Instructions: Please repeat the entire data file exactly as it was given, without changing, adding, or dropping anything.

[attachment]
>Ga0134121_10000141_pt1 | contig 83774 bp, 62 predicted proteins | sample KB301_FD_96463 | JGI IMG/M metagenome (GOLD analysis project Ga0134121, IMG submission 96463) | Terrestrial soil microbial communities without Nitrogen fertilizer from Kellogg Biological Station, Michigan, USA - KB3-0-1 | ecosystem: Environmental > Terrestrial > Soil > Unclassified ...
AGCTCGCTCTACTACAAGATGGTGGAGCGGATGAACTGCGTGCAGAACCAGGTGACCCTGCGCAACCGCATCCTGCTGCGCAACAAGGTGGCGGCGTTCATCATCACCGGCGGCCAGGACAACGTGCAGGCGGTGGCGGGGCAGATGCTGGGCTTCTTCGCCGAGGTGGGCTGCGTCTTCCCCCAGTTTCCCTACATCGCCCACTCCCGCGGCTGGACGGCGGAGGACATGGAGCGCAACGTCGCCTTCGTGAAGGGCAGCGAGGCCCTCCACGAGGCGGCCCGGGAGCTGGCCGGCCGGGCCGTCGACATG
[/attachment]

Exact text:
>Ga0134121_10000141_pt1 | contig 83774 bp, 62 predicted proteins | sample KB301_FD_96463 | JGI IMG/M metagenome (GOLD analysis project Ga0134121, IMG submission 96463) | Terrestrial soil microbial communities without Nitrogen fertilizer from Kellogg Biological Station, Michigan, USA - KB3-0-1 | ecosystem: Environmental > Terrestrial > Soil > Unclassified ...
AGCTCGCTCTACTACAAGATGGTGGAGCGGATGAACTGCGTGCAGAACCAGGTGACCCTGCGCAACCGCATCCTGCTGCGCAACAAGGTGGCGGCGTTCATCATCACCGGCGGCCAGGACAACGTGCAGGCGGTGGCGGGGCAGATGCTGGGCTTCTTCGCCGAGGTGGGCTGCGTCTTCCCCCAGTTTCCCTACATCGCCCACTCCCGCGGCTGGACGGCGGAGGACATGGAGCGCAACGTCGCCTTCGTGAAGGGCAGCGAGGCCCTCCACGAGGCGGCCCGGGAGCTGGCCGGCCGGGCCGTCGACATG